The Nizkor Project: Remembering the Holocaust (Shoah)

Shofar FTP Archive File: orgs/international/red-cross/press/reuters-icrc-950530


Archive/File: orgs/swiss/icrc/press reuter.053095.icrc



 ICRC president admits ``moral failure'' in Holocaust
    By Stephanie Nebehay
    GENEVA, May 30 (Reuter) - Cornelio Sommaruga, president of
 the International Committee of the Red Cross (ICRC), for the
 first time on Tuesday acknowledged the humanitarian agency's
 ``moral failure'' during World War Two.
    Sommaruga, in a statement to mark the 50th anniversary of
 the conflict, said that the ICRC regretted what he called its
 ``possible omissions and errors of the past.''
    The Swiss-run agency has been criticised by historians over
 the years for failing to openly denounce atrocities against Jews
 and other minorities in Hitler's concentration camps.
    A spokesman confirmed it was the first time that the ICRC
 had publicly accepted criticism of its inaction during the
 Holocaust, during which six million European Jews died.
    ``We have taken another look at our own share of the
 responsibility for the almost complete failure by a culture,
 indeed a civilisation, to prevent the systematic genocide of an
 entire people and of certain minority groups,'' Sommaruga said
 in a prepared statement.
    The ICRC managed to achieve a lot during World War Two, in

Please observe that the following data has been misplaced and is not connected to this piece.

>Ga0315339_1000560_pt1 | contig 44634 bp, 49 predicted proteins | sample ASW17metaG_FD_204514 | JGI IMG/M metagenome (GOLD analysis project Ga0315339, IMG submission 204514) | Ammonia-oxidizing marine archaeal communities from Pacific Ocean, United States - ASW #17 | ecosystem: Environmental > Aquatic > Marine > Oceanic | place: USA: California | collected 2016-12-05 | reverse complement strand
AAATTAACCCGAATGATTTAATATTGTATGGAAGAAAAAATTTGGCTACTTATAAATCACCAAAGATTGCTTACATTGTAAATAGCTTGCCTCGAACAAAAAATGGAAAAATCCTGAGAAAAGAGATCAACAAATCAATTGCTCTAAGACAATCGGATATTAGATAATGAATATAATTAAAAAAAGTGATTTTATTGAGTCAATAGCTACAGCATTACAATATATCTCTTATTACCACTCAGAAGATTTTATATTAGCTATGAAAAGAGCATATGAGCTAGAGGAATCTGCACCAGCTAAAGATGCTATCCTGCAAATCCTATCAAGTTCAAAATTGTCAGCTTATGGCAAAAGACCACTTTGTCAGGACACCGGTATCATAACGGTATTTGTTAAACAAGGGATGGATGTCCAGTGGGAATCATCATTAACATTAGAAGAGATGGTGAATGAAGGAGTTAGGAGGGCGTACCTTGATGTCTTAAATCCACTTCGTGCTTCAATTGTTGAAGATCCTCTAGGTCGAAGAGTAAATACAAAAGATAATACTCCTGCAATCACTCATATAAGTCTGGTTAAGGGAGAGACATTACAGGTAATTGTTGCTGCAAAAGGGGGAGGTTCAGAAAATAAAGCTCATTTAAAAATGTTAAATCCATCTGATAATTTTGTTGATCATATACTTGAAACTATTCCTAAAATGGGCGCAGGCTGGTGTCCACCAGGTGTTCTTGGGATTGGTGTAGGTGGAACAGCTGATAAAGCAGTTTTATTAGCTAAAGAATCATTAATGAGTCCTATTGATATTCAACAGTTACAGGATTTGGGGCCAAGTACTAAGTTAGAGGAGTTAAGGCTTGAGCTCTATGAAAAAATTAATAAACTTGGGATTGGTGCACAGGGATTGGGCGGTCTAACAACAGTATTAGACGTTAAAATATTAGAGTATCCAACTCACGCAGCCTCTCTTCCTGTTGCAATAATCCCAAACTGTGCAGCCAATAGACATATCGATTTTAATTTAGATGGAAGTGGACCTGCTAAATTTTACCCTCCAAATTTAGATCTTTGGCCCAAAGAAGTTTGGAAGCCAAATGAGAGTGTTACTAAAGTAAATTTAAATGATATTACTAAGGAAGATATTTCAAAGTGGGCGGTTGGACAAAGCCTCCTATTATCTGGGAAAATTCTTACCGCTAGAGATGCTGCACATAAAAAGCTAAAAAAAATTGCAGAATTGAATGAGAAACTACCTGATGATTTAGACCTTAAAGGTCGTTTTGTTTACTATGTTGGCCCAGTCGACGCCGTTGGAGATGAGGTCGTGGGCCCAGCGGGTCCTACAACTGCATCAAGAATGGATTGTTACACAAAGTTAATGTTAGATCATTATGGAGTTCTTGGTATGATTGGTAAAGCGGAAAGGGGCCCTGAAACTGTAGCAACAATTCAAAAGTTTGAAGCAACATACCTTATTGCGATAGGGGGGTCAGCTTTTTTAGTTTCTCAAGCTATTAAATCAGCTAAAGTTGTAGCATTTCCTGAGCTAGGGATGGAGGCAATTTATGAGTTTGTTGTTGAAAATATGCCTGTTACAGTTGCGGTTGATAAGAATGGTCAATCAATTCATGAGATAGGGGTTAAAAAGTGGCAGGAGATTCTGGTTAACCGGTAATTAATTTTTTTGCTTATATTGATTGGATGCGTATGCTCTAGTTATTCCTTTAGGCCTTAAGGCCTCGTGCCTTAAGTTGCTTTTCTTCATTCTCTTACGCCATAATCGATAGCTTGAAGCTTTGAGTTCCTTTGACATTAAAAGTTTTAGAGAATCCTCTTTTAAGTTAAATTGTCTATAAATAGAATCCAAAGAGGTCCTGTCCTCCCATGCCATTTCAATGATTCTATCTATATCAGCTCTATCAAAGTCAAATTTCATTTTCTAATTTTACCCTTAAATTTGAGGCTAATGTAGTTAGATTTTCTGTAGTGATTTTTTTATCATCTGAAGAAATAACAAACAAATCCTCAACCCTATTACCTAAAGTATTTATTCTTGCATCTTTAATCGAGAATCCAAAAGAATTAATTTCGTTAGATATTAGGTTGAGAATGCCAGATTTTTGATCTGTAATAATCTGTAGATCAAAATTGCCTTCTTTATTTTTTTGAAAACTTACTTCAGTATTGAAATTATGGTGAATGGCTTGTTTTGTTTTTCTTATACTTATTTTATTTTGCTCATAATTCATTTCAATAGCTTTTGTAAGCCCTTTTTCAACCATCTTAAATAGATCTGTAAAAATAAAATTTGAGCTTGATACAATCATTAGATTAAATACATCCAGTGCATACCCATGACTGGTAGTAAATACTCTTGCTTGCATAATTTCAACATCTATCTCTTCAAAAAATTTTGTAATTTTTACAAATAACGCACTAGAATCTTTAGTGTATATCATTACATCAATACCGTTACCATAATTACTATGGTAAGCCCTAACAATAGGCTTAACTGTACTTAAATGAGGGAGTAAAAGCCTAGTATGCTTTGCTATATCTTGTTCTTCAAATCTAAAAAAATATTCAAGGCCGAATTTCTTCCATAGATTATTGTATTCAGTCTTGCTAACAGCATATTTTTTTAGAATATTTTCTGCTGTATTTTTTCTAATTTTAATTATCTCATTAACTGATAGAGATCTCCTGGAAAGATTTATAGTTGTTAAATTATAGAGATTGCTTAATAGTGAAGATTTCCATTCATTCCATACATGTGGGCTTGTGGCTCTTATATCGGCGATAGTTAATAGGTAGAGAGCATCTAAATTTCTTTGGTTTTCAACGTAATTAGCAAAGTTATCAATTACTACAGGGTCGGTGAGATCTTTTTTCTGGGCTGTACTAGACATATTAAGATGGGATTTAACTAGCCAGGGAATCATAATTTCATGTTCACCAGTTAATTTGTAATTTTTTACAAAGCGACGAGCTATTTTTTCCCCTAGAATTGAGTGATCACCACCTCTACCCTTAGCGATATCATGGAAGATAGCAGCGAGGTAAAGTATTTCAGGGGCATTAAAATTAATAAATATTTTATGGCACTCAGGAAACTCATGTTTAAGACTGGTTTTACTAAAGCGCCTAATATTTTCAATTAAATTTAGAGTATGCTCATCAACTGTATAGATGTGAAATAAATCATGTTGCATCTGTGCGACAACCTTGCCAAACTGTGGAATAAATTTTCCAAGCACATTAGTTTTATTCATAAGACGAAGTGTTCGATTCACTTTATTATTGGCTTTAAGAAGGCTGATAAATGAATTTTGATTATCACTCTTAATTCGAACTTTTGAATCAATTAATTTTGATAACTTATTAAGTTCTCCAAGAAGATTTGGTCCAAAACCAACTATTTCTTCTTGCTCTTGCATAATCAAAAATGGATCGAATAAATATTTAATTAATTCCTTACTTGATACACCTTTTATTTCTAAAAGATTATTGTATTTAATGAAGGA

particular for prisoners of war, despite the limited scope of
 humanitarian law agreed by member states at the time, according
 to its current president.
    ``But believe me, every moment spent today on our
 humanitarian responsibilities to assist the victims of war and
 political violence reminds me of our institution's moral failure
 with regard to the Holocaust, since it did not succeed in moving
 beyond the limited legal framework established by the states,''
 Sommaruga said.
    ``Today's ICRC can only regret the possible omissions and
 errors of the past,'' he added.
    Asked by a reporter whether his remarks constituted a formal
 apology on behalf of his predecessors, he declined to elaborate.
    Sommaruga also noted that in 1934 the ICRC submitted a draft
 convention setting out measures to protect civilian populations
 in enemy hands and in occupied territories.
    The four Geneva Conventions designed to safeguard the rights
 of civilians as well as armed forces and prisoners of war during
 conflict were only agreed in 1949.
 


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